In Ohio, agencies that employee direct care staff, direct support professionals or personal care workers; all struggle with a similar problem – it is difficult to find and keep workers. Due to the demanding nature of the work and low pay, it often seems like there is a revolving door for direct care staff.

Direct Support Professionals (DSPs) provide crucial care services for individuals with physical disabilities and/or intellectual disabilities. Yet, employee turnover is high in this industry with workers often finding easy jobs that pay better. However, recent rulings by the state of Ohio should provide some help for agencies hiring and retaining direct care workers.

Ohio lawmakers have approved a rate increase for direct support professionals who work with individuals with developmental disabilities. The first phase of the pay increase will go into effect on January 1, 2020. The last time the Ohio state budget allocated funds for a DSP wage increase was 15 years ago.

This pay increase from the Ohio budget has been a long-time coming. On the national level, when comparing data from the Bureau of Labor Statistics, Ohio lags behind the neighboring states as well as the nation as a whole. For example, as of May 2018, the mean hourly wage for home health aides in the United States was $11.63. However, in Ohio, the mean hourly wage for home health aides is $10.85.

For personal care aides, the hourly pay was very similar. As of May 2017, the mean hourly wage for personal care aides in the United States was $11.59. However, in Ohio, the mean hourly wage for the same occupation was $10.93. For additional comparison, here is the mean hourly wage for home health aides in the states bordering Ohio (May 2018):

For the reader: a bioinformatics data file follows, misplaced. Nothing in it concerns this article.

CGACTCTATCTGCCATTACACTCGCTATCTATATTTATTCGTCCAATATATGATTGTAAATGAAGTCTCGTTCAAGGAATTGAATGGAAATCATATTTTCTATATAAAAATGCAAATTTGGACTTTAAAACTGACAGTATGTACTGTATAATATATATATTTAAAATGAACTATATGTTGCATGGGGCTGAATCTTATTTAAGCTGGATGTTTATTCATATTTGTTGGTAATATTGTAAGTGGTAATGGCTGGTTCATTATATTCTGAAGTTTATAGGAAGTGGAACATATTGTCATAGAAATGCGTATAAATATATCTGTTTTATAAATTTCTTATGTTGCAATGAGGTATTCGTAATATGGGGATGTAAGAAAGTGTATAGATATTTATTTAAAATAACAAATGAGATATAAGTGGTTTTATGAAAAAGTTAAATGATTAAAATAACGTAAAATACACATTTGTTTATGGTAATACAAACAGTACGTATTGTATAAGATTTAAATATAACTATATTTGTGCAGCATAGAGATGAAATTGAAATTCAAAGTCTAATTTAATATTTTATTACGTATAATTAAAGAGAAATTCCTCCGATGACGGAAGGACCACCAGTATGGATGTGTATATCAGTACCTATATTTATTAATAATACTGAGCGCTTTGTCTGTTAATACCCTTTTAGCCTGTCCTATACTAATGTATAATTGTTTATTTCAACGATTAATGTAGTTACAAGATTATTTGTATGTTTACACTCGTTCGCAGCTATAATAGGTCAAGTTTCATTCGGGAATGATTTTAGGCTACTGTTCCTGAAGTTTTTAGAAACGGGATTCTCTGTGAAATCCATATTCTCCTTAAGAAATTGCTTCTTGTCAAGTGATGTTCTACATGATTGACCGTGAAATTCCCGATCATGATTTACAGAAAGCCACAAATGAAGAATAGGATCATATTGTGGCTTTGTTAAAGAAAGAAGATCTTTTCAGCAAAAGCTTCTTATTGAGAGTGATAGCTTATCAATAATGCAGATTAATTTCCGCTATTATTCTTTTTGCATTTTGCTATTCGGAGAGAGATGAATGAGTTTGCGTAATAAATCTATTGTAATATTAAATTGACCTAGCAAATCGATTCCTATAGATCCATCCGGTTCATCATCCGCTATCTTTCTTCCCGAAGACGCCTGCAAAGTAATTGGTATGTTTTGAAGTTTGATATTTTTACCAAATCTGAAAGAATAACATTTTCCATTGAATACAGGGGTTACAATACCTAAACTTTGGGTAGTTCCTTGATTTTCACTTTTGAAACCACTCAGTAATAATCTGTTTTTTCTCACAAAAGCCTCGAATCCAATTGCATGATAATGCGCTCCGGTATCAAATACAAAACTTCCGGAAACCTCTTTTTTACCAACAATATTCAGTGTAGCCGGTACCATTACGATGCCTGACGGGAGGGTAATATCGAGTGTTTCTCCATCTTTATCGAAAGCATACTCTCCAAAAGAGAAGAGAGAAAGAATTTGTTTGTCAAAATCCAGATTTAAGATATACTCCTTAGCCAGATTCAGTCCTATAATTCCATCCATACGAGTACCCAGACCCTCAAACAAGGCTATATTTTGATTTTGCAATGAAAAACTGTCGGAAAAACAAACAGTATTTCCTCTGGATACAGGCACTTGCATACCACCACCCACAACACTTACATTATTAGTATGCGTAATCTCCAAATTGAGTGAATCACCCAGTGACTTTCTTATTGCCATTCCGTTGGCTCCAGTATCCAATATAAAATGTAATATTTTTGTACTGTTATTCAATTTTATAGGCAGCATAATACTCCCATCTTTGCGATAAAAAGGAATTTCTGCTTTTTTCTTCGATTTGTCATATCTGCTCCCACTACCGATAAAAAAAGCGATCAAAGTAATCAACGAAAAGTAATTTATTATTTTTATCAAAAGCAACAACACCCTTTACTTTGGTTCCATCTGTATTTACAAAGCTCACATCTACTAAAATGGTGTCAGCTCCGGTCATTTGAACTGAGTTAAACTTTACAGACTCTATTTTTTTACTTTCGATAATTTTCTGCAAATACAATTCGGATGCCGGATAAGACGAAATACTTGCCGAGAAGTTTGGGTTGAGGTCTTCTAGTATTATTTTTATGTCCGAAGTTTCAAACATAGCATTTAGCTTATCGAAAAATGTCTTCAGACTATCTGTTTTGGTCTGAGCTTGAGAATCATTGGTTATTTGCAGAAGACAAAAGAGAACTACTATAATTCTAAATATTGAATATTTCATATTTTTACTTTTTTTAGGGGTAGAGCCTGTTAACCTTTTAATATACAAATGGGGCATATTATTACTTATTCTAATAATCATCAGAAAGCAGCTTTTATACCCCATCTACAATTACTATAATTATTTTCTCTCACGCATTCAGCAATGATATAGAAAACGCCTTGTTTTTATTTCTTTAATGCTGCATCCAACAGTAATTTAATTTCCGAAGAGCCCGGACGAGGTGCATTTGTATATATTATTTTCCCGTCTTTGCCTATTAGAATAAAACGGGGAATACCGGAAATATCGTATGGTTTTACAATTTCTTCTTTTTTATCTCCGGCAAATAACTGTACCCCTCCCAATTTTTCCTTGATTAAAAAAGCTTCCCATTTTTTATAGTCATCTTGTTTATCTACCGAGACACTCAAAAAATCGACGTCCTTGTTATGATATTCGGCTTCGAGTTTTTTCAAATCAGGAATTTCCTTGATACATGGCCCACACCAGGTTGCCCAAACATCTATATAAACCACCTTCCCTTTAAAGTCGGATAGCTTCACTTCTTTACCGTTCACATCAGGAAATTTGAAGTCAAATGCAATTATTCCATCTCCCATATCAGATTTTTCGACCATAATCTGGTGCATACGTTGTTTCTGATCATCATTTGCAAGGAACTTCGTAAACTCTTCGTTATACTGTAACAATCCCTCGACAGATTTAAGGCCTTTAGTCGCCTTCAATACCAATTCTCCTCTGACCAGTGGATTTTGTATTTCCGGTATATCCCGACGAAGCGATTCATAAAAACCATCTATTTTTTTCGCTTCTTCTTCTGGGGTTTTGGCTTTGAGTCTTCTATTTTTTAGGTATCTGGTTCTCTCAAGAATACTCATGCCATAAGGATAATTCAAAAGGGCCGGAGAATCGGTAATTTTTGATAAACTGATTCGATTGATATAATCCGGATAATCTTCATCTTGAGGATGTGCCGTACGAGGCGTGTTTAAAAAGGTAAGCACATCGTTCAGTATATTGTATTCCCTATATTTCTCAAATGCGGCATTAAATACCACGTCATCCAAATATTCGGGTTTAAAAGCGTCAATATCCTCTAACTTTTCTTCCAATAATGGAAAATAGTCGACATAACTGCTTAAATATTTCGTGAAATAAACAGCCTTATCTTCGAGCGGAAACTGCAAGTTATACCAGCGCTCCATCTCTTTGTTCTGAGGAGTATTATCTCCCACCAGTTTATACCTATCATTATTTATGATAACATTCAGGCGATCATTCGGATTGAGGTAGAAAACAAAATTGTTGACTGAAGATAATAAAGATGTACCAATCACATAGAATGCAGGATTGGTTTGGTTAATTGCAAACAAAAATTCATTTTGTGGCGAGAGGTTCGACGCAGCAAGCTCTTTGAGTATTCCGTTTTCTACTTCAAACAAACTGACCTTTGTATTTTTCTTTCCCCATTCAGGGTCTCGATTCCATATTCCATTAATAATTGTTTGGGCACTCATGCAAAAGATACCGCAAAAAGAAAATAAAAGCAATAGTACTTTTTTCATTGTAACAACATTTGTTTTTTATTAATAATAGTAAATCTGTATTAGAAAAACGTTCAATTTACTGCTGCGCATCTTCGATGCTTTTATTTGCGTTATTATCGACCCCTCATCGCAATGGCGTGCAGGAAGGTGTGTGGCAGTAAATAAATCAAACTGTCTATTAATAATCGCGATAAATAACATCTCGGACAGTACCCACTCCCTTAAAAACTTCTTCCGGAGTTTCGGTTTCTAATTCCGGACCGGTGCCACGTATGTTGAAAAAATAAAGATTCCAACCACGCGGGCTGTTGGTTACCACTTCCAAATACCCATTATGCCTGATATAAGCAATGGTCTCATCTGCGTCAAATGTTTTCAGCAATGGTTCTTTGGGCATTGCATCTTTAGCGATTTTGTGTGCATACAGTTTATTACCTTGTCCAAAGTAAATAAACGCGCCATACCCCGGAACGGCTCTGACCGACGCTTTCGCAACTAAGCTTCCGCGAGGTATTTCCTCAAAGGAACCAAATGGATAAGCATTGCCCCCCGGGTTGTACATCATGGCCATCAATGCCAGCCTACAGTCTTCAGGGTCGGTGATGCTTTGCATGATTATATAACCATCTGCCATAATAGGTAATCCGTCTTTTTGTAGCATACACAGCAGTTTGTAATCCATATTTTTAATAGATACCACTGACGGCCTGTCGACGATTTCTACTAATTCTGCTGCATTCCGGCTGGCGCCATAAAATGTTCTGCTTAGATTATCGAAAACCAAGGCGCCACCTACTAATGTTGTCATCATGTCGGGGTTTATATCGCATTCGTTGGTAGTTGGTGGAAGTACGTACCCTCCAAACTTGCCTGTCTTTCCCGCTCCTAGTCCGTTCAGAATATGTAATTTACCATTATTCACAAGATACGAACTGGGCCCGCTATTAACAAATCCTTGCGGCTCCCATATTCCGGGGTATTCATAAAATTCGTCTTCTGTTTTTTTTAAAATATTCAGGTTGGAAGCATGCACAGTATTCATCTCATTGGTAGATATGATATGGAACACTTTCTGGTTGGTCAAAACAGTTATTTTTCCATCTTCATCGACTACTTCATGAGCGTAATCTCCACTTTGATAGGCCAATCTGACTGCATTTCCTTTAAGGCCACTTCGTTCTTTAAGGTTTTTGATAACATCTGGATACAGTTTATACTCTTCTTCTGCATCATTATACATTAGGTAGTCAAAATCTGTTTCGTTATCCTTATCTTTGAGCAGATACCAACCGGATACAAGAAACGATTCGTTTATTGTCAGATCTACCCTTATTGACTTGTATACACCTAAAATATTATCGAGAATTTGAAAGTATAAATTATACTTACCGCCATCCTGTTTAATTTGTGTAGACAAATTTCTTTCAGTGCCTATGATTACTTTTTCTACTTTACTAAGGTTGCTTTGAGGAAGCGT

• Indiana – $11.52 per hour.
  • Michigan – $11.91 per hour.
  • Kentucky – $10.85 per hour.
  • West Virginia – $11.12 per hour.
  • Pennsylvania – $12.17 per hour.

The pay increase should lower the rate of employee turnover for Ohio agencies which is around 50 to 55 percent higher than the national average. In addition, since direct care workers are not state employees, they can only receive health insurance through their agency or other private company. In fact, some DSPs actually qualify for Medicaid benefits because their wages are so low.

Many human service agencies that provide services to individuals with developmental disabilities already operate on a tight budget. The phased-in pay increase is great news and is made possible by a shared partnership between state and local groups. The pay increase was part of the 2019 Ohio budget, with additional funding coming from the separate county boards of developmental disabilities.

The pay increase will take place in two phases. The first increase, as previously mentioned, will be implemented on the first of January 2020. This will increase the average DSP reimbursement rate for Homemaker Personal Care (HPC) services from $11.12 to $12.82, and the On-Site/On-Call (OSOC) rate from $6.09 to $8.55. The second phase of the pay increase will be implemented on January 1, 2021. At this time, the average DSP reimbursement rate for Homemaker Personal Care (HPC) services will increase to $13.23.

The Ohio Department of Developmental Disabilities (DODD) wants this process to be as clear and transparent as possible. The Ohio DODD has stated that this new pay raise or reimbursement rate is an average. This is due to the fact that they have established different “cost of doing business” categories across the state of Ohio. This means that the reimbursement rate will vary from county to county depending on where the service is provided.

Some DSPs will be reimbursed at a higher rate, while others are reimbursed at a lower amount. Again, this reimbursement rate is based on the cost of doing business in that particular Ohio county.

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